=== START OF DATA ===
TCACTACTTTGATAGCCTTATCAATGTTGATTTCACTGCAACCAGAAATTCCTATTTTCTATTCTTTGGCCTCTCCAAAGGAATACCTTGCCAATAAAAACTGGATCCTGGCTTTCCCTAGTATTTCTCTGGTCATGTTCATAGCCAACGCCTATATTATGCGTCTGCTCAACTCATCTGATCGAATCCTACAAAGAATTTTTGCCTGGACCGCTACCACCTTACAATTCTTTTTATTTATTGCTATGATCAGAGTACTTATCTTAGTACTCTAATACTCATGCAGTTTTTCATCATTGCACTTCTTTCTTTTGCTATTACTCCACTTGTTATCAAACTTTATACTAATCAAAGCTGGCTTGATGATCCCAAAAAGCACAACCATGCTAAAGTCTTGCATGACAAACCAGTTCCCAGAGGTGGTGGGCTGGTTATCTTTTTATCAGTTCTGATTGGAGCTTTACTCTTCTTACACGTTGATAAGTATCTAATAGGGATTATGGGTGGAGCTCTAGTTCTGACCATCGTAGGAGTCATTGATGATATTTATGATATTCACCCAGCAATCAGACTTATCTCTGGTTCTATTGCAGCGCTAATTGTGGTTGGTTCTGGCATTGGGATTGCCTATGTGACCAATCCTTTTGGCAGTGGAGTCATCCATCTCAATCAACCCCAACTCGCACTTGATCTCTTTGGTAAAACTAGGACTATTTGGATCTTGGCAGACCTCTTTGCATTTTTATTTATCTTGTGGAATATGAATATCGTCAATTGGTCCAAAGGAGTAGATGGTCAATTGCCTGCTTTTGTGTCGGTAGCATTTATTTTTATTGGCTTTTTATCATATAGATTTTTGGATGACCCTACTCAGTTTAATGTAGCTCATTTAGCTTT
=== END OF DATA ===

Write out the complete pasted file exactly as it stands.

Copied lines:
TCACTACTTTGATAGCCTTATCAATGTTGATTTCACTGCAACCAGAAATTCCTATTTTCTATTCTTTGGCCTCTCCAAAGGAATACCTTGCCAATAAAAACTGGATCCTGGCTTTCCCTAGTATTTCTCTGGTCATGTTCATAGCCAACGCCTATATTATGCGTCTGCTCAACTCATCTGATCGAATCCTACAAAGAATTTTTGCCTGGACCGCTACCACCTTACAATTCTTTTTATTTATTGCTATGATCAGAGTACTTATCTTAGTACTCTAATACTCATGCAGTTTTTCATCATTGCACTTCTTTCTTTTGCTATTACTCCACTTGTTATCAAACTTTATACTAATCAAAGCTGGCTTGATGATCCCAAAAAGCACAACCATGCTAAAGTCTTGCATGACAAACCAGTTCCCAGAGGTGGTGGGCTGGTTATCTTTTTATCAGTTCTGATTGGAGCTTTACTCTTCTTACACGTTGATAAGTATCTAATAGGGATTATGGGTGGAGCTCTAGTTCTGACCATCGTAGGAGTCATTGATGATATTTATGATATTCACCCAGCAATCAGACTTATCTCTGGTTCTATTGCAGCGCTAATTGTGGTTGGTTCTGGCATTGGGATTGCCTATGTGACCAATCCTTTTGGCAGTGGAGTCATCCATCTCAATCAACCCCAACTCGCACTTGATCTCTTTGGTAAAACTAGGACTATTTGGATCTTGGCAGACCTCTTTGCATTTTTATTTATCTTGTGGAATATGAATATCGTCAATTGGTCCAAAGGAGTAGATGGTCAATTGCCTGCTTTTGTGTCGGTAGCATTTATTTTTATTGGCTTTTTATCATATAGATTTTTGGATGACCCTACTCAGTTTAATGTAGCTCATTTAGCTTT